If [WHO/M] could be substituted by HIM, HER, or THEM, then it is WHOM.
e.g., "It was Thomas Jefferson, I think, WHOM John Adams defeated to become the second president of the United States." (That is, you would say "John Adams defeated HIM," not "John Adams defeated HE.")
"Jones is the man WHO took me fishing last spring." (That is, you would say "HE took me fishing.")
"Jones is the man WHOM I went fishing with last spring." (That is, you would say "I went fishing with HIM.") [Alternative: "Jones is the man with WHOM I went fishing last spring."
A couple of tricky ones—all examples are correct:
Correct: "I gave the tickets to whoever could use them." This might look wrong because "whoever" follows the preposition "to" and so may appear to be the object of a preposition, which would require "whomever." However, the object of the preposition is the entire clause "whoever could use them," where "whoever" is the subject of the verb "could use."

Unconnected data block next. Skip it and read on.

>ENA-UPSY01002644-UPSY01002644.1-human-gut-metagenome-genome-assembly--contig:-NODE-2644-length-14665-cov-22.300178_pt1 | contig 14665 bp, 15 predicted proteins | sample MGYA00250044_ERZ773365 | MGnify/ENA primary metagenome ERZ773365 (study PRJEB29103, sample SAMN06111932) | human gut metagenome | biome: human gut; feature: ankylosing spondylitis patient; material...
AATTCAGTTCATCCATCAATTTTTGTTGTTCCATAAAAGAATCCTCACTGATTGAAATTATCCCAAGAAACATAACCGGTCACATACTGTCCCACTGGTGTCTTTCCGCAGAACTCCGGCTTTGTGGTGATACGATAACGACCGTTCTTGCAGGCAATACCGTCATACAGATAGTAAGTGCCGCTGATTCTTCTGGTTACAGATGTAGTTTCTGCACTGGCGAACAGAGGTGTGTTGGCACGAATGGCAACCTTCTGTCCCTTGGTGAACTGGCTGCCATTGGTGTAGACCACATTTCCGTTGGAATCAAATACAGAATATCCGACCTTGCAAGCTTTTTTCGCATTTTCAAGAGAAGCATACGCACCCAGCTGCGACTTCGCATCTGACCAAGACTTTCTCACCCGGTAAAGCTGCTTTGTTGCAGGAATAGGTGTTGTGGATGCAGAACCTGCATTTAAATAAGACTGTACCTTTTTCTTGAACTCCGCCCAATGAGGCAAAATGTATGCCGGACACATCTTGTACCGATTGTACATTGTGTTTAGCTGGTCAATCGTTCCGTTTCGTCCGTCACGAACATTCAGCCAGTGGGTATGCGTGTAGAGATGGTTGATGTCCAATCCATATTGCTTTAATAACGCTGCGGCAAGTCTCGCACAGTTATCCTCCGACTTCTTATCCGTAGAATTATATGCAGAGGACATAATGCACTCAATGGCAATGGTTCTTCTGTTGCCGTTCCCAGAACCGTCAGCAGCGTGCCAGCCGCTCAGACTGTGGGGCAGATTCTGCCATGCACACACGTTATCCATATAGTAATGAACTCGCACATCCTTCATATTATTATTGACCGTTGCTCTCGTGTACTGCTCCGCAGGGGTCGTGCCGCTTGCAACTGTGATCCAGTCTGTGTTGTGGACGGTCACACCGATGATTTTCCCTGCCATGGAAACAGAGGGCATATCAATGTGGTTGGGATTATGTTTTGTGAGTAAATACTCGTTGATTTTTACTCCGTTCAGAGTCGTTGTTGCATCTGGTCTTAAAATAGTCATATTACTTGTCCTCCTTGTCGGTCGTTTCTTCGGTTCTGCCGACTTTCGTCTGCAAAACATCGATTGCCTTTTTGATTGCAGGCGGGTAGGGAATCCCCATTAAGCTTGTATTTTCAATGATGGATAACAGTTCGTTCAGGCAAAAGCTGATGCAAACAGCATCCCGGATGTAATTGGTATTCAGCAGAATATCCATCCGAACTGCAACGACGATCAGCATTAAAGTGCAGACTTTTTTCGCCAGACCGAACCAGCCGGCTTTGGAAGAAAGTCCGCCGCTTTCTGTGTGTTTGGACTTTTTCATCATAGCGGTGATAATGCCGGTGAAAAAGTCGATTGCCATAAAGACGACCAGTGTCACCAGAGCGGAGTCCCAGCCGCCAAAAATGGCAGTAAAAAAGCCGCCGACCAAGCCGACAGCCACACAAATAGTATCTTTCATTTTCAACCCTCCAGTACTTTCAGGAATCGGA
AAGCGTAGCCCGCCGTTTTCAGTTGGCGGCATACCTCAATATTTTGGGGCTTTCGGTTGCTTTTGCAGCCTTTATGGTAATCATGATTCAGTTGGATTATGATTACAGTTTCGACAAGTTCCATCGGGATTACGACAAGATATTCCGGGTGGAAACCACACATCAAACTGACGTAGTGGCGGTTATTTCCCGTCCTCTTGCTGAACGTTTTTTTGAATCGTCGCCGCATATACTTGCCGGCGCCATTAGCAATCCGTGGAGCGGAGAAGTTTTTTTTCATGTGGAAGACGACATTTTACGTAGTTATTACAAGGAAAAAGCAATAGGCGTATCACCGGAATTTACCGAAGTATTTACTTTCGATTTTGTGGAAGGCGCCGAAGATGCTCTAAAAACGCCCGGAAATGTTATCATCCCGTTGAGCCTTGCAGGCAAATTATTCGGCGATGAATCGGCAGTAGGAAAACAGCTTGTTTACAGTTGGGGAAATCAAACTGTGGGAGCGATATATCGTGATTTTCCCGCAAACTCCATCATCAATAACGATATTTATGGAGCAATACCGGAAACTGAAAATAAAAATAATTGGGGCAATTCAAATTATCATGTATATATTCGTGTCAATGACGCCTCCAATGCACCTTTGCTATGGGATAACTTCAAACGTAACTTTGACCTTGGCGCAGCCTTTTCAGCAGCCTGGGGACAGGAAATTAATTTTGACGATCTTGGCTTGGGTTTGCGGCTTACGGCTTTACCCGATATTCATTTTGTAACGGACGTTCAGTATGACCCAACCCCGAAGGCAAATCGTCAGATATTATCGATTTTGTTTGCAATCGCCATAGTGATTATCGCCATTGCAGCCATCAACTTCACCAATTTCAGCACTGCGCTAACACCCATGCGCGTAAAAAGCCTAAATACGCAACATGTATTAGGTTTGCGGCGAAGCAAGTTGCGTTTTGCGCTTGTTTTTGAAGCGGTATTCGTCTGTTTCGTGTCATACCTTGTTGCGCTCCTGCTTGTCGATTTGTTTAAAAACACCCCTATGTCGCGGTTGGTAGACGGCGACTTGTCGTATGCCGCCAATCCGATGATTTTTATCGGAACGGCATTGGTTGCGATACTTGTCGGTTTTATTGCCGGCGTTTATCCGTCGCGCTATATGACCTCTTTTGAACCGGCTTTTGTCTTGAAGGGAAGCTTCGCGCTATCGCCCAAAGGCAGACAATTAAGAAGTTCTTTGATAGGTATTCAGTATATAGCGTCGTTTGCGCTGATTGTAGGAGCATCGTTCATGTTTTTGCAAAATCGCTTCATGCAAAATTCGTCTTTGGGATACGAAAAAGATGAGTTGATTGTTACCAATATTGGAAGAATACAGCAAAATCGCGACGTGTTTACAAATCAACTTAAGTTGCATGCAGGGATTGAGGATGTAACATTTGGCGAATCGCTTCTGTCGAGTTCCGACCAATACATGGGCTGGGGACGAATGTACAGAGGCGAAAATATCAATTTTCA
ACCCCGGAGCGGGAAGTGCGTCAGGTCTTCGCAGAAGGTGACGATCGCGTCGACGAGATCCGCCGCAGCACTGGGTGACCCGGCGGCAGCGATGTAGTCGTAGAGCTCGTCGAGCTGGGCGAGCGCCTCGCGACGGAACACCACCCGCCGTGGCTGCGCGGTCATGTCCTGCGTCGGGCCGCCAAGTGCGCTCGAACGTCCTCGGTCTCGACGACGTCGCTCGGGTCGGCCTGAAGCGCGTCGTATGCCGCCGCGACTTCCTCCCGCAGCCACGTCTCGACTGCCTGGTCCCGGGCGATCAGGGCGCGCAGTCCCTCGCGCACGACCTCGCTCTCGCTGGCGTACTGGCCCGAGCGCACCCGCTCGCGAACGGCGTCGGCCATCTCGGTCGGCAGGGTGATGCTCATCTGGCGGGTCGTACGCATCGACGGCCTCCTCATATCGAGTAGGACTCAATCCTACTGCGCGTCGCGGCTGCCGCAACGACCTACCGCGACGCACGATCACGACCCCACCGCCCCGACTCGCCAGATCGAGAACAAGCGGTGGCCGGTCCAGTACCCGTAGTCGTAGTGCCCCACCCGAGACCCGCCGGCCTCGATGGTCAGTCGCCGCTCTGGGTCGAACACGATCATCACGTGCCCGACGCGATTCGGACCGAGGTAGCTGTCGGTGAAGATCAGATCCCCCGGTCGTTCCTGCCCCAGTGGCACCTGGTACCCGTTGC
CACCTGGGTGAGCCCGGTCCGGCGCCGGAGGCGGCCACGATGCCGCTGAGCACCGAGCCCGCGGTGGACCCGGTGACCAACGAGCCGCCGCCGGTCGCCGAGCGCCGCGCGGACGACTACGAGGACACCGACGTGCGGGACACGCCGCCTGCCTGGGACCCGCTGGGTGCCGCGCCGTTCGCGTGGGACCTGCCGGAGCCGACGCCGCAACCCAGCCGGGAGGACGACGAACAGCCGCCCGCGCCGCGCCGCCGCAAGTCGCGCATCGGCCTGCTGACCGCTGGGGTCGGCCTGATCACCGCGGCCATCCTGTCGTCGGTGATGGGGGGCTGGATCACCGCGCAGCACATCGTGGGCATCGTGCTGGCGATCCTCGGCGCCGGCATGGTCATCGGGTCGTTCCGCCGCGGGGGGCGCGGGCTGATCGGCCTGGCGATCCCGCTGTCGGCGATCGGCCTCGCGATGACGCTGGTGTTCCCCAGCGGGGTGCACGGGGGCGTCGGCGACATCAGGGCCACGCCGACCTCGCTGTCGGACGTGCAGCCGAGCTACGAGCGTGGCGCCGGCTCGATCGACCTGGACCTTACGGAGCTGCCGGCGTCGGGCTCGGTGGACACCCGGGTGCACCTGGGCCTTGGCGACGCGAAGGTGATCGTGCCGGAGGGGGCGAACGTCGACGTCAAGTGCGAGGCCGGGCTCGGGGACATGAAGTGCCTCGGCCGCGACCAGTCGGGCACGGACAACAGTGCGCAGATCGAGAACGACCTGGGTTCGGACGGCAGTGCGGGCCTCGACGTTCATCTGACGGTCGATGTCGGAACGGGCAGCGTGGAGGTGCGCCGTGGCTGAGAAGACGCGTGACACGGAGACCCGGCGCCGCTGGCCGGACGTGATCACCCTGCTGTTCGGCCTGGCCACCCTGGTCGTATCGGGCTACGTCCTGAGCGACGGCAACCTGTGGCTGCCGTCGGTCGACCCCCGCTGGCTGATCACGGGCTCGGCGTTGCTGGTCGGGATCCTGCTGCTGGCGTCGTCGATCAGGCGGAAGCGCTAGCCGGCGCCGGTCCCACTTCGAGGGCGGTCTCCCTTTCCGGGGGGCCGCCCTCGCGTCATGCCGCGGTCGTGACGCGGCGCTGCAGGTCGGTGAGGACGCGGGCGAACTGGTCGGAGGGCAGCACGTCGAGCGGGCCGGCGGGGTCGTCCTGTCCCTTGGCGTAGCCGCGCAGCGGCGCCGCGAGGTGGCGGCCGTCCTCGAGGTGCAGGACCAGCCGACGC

Correct: "I gave the tickets to whomever."
One reason "whom" is so strange and difficult to use correctly: "Whom" (along with other pronouns) is one of only a few synthetic or inflected remnants in modern English, which is primarily an analytic language.
(In a synthetic language like Latin, the function of a word is known by its form; subjects can come after objects without affecting the grammar. In an analytic language like modern English, the function of most words is known by their positions in a clause. Other examples of synthetic language or inflection in English: